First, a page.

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Session: Multi-Disciplinary General ePoster Viewing [Return to Session]

A Feasibility Study of Various Data Classifiers On Automatically Identifying Free Text Journal Notes in Radiation Oncology

R Ma1*, L Yu2, P Zhang3, J Xiong4, S Liu5, Y Zhou6, S Berry7, (1) Memorial Sloan Kettering Cancer Ctr. Westchester, West Harrison, NY, (2) Metanovas Biotech Inc, ,,(3) Memorial Sloan Kettering Cancer Center, New York, NY, (4) Memoiral Sloan-Kettering Cancer Center, New York, NY, (5) Memorial Sloan Kettering Cancer Center, West Harrison, NY, (6) Memoiral Sloan-Kettering Cancer Center, New York, NY, (7) Memorial Sloan Kettering Cancer Center, New York, NY


PO-GePV-M-334 (Sunday, 7/10/2022)   [Eastern Time (GMT-4)]

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Purpose: Free text entries in medical charts are a barrier to automation. We evaluated the performance of various commonly used data classifiers in categorizing the content of free text notes in an electronic radiotherapy chart’s treatment journal as part of an initiative to automate physics weekly chart checks.

Methods: A total of 2756 journal notes were labeled into two groups – notes indicating “setup check” has been performed (positive) versus notes irrelevant to “setup check” (negative). Eighty percent of data points were randomly selected for training the classifiers, while the remaining 20% were used for assessment. Each result was averaged over 5 repetitions. Five classifiers – deep neural network (DNN), k-nearest neighbors (KNN), logistic regression (LR), random forest (RF), and GaussianNB were tested.The text-based journal notes were vectorized by selected number of “features” or “combination of features” (i.e. ngrams) for training and testing the classifiers. The optimal number of features and ngrams were determined by four output criteria: positive predictive value (PPV), negative predictive value (NPV), specification, and sensitivity.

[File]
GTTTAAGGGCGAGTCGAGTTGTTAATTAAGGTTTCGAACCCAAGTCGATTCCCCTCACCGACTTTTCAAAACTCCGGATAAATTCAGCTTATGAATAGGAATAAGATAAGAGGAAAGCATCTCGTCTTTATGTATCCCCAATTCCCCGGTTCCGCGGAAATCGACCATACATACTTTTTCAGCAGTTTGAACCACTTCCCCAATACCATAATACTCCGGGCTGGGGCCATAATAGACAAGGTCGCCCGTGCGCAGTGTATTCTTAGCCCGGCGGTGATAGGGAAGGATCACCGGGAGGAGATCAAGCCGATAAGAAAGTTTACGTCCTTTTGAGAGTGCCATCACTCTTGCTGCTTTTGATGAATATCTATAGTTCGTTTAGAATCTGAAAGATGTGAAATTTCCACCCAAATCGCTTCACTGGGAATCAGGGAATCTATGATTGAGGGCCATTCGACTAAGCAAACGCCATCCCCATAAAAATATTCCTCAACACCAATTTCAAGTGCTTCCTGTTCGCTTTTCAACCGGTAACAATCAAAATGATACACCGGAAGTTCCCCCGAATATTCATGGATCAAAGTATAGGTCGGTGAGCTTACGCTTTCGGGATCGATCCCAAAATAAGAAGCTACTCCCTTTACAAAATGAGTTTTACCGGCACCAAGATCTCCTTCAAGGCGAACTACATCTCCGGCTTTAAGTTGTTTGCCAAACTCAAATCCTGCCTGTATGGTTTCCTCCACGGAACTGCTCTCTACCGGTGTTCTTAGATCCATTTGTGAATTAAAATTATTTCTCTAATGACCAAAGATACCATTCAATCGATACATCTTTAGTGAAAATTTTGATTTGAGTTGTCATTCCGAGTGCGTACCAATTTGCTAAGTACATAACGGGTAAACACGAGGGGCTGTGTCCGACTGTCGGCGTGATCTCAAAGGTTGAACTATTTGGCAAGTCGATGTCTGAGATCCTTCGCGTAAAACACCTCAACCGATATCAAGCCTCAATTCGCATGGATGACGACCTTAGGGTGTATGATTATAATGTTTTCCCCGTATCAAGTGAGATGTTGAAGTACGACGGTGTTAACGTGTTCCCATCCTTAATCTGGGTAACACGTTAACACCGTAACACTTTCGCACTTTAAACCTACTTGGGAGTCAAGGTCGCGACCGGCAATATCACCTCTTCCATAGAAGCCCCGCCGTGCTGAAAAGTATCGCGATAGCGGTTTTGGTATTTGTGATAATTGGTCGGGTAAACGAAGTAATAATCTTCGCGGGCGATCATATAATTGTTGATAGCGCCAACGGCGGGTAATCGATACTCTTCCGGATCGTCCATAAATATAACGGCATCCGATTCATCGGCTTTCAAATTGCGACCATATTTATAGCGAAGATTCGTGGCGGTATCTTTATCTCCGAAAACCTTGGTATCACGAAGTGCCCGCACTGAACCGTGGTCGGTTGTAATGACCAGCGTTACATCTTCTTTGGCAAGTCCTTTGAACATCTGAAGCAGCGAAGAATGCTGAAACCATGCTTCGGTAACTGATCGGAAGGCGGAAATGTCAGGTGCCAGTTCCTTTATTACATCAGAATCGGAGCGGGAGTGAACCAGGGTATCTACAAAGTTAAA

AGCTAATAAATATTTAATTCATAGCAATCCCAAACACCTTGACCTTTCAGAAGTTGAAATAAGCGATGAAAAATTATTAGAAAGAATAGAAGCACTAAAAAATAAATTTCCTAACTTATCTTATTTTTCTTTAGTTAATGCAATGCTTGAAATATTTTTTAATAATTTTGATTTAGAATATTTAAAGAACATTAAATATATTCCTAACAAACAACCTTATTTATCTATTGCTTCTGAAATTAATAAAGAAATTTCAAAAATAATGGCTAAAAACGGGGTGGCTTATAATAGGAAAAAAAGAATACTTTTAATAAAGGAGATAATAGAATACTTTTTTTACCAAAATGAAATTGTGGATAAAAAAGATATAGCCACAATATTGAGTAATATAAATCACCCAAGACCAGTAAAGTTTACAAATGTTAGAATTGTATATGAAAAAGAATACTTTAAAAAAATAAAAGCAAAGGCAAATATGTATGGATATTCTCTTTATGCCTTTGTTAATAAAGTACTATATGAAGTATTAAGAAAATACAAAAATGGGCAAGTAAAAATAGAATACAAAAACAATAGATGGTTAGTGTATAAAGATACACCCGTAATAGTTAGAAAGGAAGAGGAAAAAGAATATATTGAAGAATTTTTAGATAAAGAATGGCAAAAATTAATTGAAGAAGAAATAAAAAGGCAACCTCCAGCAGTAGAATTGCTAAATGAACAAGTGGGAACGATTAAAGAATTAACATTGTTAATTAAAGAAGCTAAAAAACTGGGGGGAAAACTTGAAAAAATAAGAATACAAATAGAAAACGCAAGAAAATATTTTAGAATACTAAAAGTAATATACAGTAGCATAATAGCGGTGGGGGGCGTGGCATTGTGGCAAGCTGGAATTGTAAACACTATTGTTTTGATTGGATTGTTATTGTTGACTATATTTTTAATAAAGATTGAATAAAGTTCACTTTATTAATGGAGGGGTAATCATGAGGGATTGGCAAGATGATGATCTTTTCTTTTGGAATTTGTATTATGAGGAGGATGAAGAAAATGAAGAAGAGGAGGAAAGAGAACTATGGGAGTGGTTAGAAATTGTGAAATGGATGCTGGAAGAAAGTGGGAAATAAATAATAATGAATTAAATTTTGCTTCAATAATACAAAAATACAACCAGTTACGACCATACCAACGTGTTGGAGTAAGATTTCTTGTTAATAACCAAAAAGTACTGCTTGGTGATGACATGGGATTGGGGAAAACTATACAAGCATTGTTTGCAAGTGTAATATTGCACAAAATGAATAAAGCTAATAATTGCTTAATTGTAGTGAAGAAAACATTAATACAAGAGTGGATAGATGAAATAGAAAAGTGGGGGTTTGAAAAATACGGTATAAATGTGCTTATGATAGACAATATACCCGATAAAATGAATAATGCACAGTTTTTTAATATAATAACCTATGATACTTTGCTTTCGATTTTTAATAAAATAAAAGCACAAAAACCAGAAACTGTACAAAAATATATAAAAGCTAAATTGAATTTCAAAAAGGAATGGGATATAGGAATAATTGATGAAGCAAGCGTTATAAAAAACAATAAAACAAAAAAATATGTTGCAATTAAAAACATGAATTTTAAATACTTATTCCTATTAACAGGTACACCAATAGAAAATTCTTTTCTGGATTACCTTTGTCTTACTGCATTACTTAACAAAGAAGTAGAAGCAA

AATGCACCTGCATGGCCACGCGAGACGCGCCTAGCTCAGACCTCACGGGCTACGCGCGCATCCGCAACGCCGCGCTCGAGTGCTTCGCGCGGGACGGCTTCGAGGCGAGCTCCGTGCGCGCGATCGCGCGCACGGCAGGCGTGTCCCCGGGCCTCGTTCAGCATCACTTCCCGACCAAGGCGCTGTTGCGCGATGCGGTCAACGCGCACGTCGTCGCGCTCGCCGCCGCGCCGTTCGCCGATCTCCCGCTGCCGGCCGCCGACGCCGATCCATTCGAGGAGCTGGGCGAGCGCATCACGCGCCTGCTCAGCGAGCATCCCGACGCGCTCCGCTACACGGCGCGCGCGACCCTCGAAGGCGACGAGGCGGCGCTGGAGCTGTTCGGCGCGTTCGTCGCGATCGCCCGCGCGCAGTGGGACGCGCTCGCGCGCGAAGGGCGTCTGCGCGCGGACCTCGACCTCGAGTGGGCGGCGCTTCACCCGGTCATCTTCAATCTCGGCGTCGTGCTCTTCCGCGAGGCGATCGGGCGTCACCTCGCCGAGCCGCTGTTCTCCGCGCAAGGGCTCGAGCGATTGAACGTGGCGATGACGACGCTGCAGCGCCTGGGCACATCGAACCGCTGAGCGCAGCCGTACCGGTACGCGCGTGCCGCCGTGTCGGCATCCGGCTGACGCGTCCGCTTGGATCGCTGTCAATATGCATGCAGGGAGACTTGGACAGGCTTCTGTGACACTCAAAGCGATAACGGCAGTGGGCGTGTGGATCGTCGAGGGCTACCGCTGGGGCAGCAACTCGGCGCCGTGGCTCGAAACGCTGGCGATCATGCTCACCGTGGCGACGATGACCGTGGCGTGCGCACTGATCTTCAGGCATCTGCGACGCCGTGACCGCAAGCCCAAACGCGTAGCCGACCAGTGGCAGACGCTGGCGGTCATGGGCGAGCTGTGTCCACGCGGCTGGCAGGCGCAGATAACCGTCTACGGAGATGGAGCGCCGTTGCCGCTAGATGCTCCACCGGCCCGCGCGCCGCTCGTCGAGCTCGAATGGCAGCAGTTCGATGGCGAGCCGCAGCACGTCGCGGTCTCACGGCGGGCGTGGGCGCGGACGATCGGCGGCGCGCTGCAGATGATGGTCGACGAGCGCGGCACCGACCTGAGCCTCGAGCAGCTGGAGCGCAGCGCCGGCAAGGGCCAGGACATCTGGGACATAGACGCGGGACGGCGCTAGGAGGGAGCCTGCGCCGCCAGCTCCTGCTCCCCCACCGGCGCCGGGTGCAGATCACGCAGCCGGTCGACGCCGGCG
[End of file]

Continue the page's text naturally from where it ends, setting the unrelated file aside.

Results: All classifiers predicted similar NPV scores (median 97.9%). The DNN, KNN, and RF classifiers achieved relatively high sensitivity (median 91.3%) and specificity (median 97.6%) in classifying free text with minimum fluctuations. The bi-gram GaussianNB classifier performed the best in sensitivity (96.4% vs <= 93.8%) but suffer in both PPV (66.4% vs >= 91.7%) and specificity (91.7% vs >= 97.1%), which suggests high number of false positive in prediction. In contrast, the LR classifier produced the worst sensitivity (87.7% vs >= 92.6%).

Conclusion: Performance of mono-gram DNN, KNN, and RF classifiers met the needs of parsing free text journal notes for radiotherapy and can be implemented into our automation tool to improve the efficiency of physics weekly chart checks.


Not Applicable / None Entered.


Not Applicable / None Entered.

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